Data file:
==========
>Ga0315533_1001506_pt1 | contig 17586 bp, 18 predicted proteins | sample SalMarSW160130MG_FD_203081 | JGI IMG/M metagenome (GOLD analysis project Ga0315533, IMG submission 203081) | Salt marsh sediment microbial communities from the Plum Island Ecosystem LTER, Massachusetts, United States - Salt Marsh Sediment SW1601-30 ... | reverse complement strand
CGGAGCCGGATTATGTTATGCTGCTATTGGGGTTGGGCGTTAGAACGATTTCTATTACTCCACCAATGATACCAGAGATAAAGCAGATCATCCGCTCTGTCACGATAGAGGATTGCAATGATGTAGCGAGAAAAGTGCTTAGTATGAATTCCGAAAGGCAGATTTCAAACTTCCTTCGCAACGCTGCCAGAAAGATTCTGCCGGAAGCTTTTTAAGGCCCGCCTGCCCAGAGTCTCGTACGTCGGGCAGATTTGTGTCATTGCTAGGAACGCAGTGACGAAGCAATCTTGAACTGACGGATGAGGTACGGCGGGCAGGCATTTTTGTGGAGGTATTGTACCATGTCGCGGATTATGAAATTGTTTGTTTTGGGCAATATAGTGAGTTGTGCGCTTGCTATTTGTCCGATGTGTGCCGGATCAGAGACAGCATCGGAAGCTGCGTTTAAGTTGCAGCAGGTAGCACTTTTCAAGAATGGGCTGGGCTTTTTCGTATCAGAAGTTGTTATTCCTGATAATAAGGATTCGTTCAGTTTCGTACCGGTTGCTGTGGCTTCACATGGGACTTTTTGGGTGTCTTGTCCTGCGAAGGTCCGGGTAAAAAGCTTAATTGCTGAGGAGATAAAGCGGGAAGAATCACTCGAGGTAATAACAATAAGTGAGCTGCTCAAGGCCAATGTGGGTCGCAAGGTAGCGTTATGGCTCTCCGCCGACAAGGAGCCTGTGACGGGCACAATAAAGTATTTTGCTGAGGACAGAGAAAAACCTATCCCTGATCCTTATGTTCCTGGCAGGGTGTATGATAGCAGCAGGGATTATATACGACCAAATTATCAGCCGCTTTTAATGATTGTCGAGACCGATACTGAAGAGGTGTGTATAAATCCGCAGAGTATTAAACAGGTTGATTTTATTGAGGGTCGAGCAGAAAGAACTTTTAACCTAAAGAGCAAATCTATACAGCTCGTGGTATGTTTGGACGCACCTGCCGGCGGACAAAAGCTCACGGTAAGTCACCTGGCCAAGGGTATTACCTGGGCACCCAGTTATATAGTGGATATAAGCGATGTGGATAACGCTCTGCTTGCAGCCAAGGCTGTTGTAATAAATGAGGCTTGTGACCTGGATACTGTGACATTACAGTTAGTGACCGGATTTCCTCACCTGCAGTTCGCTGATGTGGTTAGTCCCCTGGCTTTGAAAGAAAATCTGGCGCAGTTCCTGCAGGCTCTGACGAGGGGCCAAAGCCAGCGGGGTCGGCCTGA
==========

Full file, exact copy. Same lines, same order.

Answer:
>Ga0315533_1001506_pt1 | contig 17586 bp, 18 predicted proteins | sample SalMarSW160130MG_FD_203081 | JGI IMG/M metagenome (GOLD analysis project Ga0315533, IMG submission 203081) | Salt marsh sediment microbial communities from the Plum Island Ecosystem LTER, Massachusetts, United States - Salt Marsh Sediment SW1601-30 ... | reverse complement strand
CGGAGCCGGATTATGTTATGCTGCTATTGGGGTTGGGCGTTAGAACGATTTCTATTACTCCACCAATGATACCAGAGATAAAGCAGATCATCCGCTCTGTCACGATAGAGGATTGCAATGATGTAGCGAGAAAAGTGCTTAGTATGAATTCCGAAAGGCAGATTTCAAACTTCCTTCGCAACGCTGCCAGAAAGATTCTGCCGGAAGCTTTTTAAGGCCCGCCTGCCCAGAGTCTCGTACGTCGGGCAGATTTGTGTCATTGCTAGGAACGCAGTGACGAAGCAATCTTGAACTGACGGATGAGGTACGGCGGGCAGGCATTTTTGTGGAGGTATTGTACCATGTCGCGGATTATGAAATTGTTTGTTTTGGGCAATATAGTGAGTTGTGCGCTTGCTATTTGTCCGATGTGTGCCGGATCAGAGACAGCATCGGAAGCTGCGTTTAAGTTGCAGCAGGTAGCACTTTTCAAGAATGGGCTGGGCTTTTTCGTATCAGAAGTTGTTATTCCTGATAATAAGGATTCGTTCAGTTTCGTACCGGTTGCTGTGGCTTCACATGGGACTTTTTGGGTGTCTTGTCCTGCGAAGGTCCGGGTAAAAAGCTTAATTGCTGAGGAGATAAAGCGGGAAGAATCACTCGAGGTAATAACAATAAGTGAGCTGCTCAAGGCCAATGTGGGTCGCAAGGTAGCGTTATGGCTCTCCGCCGACAAGGAGCCTGTGACGGGCACAATAAAGTATTTTGCTGAGGACAGAGAAAAACCTATCCCTGATCCTTATGTTCCTGGCAGGGTGTATGATAGCAGCAGGGATTATATACGACCAAATTATCAGCCGCTTTTAATGATTGTCGAGACCGATACTGAAGAGGTGTGTATAAATCCGCAGAGTATTAAACAGGTTGATTTTATTGAGGGTCGAGCAGAAAGAACTTTTAACCTAAAGAGCAAATCTATACAGCTCGTGGTATGTTTGGACGCACCTGCCGGCGGACAAAAGCTCACGGTAAGTCACCTGGCCAAGGGTATTACCTGGGCACCCAGTTATATAGTGGATATAAGCGATGTGGATAACGCTCTGCTTGCAGCCAAGGCTGTTGTAATAAATGAGGCTTGTGACCTGGATACTGTGACATTACAGTTAGTGACCGGATTTCCTCACCTGCAGTTCGCTGATGTGGTTAGTCCCCTGGCTTTGAAAGAAAATCTGGCGCAGTTCCTGCAGGCTCTGACGAGGGGCCAAAGCCAGCGGGGTCGGCCTGA